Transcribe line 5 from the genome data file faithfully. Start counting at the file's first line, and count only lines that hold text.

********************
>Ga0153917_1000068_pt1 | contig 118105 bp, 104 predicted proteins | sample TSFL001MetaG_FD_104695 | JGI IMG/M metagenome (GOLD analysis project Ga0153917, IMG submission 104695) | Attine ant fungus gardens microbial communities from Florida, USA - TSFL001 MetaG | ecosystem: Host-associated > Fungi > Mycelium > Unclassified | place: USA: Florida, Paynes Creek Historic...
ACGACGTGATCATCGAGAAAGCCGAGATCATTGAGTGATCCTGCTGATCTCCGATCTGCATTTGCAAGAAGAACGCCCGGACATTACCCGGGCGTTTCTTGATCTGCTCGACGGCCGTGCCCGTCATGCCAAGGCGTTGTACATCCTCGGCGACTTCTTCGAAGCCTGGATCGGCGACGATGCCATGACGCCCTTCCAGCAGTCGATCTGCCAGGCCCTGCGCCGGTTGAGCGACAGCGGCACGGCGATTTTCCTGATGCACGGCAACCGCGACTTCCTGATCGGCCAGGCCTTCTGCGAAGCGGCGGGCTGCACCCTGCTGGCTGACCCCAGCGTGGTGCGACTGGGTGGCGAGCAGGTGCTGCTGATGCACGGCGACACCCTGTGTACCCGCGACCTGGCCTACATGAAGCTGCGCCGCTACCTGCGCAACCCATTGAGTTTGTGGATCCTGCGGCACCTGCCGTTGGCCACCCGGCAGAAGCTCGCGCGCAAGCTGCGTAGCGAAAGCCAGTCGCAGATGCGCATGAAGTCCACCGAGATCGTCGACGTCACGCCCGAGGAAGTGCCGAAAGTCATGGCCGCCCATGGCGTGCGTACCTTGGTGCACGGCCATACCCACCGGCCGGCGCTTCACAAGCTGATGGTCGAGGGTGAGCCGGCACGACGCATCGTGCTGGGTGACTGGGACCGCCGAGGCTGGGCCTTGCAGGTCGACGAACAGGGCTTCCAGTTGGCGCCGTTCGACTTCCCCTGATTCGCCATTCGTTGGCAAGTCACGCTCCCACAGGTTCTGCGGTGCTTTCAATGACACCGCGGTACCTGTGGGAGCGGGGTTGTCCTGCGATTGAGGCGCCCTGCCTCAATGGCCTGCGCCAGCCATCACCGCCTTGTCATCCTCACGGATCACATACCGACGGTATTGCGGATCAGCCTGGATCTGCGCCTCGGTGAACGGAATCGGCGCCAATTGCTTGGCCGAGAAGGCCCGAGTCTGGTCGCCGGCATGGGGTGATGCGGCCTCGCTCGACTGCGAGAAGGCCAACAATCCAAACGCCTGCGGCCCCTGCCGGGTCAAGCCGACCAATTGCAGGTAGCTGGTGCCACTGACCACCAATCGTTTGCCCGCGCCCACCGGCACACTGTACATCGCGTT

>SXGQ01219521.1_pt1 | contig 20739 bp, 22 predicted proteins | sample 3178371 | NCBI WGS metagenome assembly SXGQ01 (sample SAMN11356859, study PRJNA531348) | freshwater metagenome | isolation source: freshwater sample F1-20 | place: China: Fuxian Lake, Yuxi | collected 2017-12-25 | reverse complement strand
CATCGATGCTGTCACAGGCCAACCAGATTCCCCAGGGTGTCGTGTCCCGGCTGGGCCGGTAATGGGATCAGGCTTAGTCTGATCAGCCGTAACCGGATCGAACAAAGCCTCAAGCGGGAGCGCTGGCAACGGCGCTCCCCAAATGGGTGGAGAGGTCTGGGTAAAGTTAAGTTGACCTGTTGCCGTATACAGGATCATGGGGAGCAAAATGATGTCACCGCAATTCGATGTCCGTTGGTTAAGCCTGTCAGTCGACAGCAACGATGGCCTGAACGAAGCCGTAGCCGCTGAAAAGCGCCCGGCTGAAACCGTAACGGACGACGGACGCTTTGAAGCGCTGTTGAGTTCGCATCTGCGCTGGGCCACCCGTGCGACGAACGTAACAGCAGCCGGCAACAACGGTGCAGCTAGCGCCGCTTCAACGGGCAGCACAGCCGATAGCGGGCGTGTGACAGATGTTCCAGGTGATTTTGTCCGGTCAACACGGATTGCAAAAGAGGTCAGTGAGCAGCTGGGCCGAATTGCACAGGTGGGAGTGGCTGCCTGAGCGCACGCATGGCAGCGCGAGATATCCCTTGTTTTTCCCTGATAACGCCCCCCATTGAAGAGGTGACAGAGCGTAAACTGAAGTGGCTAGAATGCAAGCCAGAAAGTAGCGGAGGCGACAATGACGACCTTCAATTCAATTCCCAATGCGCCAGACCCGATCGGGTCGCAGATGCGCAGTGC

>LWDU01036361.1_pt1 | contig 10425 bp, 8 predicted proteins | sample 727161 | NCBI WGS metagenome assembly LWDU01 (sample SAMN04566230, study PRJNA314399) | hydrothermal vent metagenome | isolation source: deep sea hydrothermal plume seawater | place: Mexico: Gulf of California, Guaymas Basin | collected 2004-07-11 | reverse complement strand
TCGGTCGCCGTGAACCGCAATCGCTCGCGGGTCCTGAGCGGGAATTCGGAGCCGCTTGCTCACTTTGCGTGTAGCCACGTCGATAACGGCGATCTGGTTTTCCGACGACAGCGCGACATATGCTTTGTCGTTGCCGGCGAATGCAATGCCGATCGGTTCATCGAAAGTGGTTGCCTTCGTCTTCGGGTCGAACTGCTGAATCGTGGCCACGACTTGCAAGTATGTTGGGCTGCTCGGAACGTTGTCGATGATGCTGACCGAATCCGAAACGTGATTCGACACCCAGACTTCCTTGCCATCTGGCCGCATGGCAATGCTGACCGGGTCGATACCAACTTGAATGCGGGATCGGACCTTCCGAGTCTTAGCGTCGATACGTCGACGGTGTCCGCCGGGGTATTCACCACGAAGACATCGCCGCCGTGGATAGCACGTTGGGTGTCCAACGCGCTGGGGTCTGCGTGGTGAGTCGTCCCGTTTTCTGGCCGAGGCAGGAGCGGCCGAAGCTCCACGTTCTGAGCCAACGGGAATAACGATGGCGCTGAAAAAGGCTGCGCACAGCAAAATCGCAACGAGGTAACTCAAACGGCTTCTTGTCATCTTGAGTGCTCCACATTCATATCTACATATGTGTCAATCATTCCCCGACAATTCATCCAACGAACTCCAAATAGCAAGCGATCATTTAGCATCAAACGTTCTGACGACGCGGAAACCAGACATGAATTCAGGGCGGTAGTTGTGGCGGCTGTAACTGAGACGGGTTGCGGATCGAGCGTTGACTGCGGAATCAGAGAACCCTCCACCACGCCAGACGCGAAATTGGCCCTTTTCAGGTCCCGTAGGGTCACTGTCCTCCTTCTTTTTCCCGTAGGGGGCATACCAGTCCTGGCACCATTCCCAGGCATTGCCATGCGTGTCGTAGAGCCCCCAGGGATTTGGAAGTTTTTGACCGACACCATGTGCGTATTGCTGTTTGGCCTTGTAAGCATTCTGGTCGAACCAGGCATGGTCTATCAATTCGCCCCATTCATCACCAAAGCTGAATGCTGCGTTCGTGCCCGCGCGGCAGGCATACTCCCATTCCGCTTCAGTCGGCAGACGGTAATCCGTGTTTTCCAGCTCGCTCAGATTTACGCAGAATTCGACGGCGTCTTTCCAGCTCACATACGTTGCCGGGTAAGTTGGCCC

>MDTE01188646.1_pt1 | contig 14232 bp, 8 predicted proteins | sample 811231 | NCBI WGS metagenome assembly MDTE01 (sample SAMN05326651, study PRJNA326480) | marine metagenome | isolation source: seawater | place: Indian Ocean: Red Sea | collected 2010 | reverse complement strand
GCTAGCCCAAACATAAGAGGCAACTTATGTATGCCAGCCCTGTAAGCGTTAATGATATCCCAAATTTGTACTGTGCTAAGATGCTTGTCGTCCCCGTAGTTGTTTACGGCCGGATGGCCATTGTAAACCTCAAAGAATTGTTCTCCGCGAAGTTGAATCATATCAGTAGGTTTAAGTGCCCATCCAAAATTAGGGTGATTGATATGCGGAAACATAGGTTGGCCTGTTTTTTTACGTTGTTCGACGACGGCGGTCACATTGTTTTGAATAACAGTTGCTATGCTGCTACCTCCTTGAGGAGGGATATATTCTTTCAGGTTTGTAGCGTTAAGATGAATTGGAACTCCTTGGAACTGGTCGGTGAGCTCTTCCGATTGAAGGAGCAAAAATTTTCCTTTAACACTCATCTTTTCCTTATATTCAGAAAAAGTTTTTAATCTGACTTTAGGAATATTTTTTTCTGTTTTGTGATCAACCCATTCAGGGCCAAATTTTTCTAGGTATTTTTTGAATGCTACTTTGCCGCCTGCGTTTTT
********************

>LWDU01036361.1_pt1 | contig 10425 bp, 8 predicted proteins | sample 727161 | NCBI WGS metagenome assembly LWDU01 (sample SAMN04566230, study PRJNA314399) | hydrothermal vent metagenome | isolation source: deep sea hydrothermal plume seawater | place: Mexico: Gulf of California, Guaymas Basin | collected 2004-07-11 | reverse complement strand